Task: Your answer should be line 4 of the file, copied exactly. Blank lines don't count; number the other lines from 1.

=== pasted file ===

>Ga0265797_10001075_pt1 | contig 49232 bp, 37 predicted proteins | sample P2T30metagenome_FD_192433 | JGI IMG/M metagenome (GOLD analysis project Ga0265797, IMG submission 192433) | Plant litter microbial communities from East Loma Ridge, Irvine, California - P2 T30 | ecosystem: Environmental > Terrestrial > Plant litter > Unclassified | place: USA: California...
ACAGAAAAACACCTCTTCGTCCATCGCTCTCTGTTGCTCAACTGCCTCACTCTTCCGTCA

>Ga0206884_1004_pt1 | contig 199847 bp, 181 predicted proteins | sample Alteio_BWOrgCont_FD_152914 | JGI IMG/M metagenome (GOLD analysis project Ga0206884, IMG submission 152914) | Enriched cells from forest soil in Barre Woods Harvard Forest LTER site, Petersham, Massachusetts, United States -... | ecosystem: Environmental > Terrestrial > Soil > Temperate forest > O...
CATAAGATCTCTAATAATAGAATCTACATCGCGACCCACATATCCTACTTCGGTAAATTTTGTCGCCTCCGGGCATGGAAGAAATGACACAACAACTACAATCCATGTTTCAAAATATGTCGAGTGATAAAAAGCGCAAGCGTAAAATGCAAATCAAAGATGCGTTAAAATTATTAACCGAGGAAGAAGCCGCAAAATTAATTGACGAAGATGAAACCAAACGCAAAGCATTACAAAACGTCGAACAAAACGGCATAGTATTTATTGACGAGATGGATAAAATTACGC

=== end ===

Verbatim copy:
CATAAGATCTCTAATAATAGAATCTACATCGCGACCCACATATCCTACTTCGGTAAATTTTGTCGCCTCCGGGCATGGAAGAAATGACACAACAACTACAATCCATGTTTCAAAATATGTCGAGTGATAAAAAGCGCAAGCGTAAAATGCAAATCAAAGATGCGTTAAAATTATTAACCGAGGAAGAAGCCGCAAAATTAATTGACGAAGATGAAACCAAACGCAAAGCATTACAAAACGTCGAACAAAACGGCATAGTATTTATTGACGAGATGGATAAAATTACGC